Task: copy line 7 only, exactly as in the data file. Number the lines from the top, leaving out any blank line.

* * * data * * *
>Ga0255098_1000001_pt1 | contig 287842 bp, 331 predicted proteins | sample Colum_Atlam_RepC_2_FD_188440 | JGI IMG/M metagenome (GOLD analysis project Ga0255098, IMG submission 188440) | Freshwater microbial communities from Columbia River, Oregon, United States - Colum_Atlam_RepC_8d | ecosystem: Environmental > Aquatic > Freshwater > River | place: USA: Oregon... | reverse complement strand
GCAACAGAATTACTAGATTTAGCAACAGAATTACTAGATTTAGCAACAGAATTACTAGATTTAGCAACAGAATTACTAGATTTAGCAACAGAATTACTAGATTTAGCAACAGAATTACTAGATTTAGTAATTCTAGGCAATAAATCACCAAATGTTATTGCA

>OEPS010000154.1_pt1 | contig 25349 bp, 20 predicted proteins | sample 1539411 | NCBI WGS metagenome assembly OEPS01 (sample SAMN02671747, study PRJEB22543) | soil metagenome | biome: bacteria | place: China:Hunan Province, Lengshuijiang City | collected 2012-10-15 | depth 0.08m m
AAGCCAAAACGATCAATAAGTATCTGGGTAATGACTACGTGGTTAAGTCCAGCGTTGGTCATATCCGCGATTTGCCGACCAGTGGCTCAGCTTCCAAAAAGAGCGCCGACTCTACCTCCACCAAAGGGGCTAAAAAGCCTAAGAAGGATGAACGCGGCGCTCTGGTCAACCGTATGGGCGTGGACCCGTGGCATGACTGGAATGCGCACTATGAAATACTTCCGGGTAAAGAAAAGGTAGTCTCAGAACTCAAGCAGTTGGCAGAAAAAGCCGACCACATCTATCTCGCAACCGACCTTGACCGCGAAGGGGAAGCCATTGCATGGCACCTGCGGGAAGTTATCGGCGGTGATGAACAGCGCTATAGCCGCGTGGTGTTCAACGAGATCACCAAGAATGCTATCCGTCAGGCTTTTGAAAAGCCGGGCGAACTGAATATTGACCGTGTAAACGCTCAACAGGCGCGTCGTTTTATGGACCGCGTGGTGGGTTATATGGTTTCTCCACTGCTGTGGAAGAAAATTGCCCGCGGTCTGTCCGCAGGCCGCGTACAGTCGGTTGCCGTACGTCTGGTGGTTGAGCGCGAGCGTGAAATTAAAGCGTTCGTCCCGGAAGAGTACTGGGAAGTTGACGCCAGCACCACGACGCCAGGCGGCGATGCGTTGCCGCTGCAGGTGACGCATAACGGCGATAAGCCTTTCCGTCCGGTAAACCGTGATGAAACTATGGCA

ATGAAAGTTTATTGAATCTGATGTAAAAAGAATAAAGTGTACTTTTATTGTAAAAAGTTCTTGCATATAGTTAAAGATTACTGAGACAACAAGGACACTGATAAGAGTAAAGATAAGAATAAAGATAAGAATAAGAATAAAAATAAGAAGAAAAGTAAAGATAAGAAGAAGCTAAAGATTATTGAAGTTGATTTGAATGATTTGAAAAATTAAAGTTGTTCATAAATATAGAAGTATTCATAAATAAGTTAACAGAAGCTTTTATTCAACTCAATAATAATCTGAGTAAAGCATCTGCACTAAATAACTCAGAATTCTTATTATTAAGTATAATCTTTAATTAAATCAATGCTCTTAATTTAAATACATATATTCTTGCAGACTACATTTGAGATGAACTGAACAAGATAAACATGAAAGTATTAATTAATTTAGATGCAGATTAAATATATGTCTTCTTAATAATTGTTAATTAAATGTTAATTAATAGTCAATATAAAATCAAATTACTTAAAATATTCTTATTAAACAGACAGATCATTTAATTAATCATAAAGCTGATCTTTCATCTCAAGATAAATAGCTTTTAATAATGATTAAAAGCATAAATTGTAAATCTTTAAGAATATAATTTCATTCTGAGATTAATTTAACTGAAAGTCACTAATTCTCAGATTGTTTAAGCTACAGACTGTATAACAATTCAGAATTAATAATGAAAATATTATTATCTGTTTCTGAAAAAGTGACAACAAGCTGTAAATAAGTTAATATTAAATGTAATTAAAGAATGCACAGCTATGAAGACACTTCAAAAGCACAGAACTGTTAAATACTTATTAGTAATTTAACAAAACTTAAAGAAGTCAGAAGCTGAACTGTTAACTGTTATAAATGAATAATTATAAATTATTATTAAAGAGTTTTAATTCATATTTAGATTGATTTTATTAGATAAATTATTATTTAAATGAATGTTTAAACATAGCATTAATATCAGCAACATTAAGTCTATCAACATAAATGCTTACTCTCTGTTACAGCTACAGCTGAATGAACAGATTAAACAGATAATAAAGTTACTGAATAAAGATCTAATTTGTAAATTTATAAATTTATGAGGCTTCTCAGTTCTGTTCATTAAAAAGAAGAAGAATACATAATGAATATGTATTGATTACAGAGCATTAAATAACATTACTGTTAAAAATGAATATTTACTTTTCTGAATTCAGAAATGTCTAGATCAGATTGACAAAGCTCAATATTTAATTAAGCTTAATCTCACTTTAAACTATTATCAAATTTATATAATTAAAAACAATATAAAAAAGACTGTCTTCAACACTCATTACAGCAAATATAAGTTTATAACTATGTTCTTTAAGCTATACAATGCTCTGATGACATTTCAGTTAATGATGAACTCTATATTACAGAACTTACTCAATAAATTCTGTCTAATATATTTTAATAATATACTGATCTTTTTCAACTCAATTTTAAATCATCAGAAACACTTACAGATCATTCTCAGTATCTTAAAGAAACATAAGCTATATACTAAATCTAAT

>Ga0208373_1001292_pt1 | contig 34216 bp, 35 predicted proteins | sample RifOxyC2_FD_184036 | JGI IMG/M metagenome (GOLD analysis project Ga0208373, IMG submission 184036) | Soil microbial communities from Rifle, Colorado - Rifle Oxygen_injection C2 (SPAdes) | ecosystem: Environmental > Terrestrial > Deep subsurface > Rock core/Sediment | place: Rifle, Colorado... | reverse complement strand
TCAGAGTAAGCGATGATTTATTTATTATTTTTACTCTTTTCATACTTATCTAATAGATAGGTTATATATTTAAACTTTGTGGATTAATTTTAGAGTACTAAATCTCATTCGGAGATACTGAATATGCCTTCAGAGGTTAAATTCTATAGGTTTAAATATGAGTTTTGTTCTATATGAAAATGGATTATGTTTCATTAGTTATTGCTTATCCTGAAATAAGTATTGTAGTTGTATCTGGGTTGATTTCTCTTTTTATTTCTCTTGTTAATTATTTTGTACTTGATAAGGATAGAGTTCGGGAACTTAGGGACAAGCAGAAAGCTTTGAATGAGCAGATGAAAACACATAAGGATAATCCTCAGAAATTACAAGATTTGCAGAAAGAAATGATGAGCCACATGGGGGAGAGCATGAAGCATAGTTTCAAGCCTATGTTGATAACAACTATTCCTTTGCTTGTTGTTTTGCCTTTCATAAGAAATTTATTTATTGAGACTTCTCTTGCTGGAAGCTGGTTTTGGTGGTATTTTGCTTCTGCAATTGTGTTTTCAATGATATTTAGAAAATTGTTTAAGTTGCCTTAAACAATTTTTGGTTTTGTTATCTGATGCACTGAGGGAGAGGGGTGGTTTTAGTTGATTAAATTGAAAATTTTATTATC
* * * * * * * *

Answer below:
TCAGAGTAAGCGATGATTTATTTATTATTTTTACTCTTTTCATACTTATCTAATAGATAGGTTATATATTTAAACTTTGTGGATTAATTTTAGAGTACTAAATCTCATTCGGAGATACTGAATATGCCTTCAGAGGTTAAATTCTATAGGTTTAAATATGAGTTTTGTTCTATATGAAAATGGATTATGTTTCATTAGTTATTGCTTATCCTGAAATAAGTATTGTAGTTGTATCTGGGTTGATTTCTCTTTTTATTTCTCTTGTTAATTATTTTGTACTTGATAAGGATAGAGTTCGGGAACTTAGGGACAAGCAGAAAGCTTTGAATGAGCAGATGAAAACACATAAGGATAATCCTCAGAAATTACAAGATTTGCAGAAAGAAATGATGAGCCACATGGGGGAGAGCATGAAGCATAGTTTCAAGCCTATGTTGATAACAACTATTCCTTTGCTTGTTGTTTTGCCTTTCATAAGAAATTTATTTATTGAGACTTCTCTTGCTGGAAGCTGGTTTTGGTGGTATTTTGCTTCTGCAATTGTGTTTTCAATGATATTTAGAAAATTGTTTAAGTTGCCTTAAACAATTTTTGGTTTTGTTATCTGATGCACTGAGGGAGAGGGGTGGTTTTAGTTGATTAAATTGAAAATTTTATTATC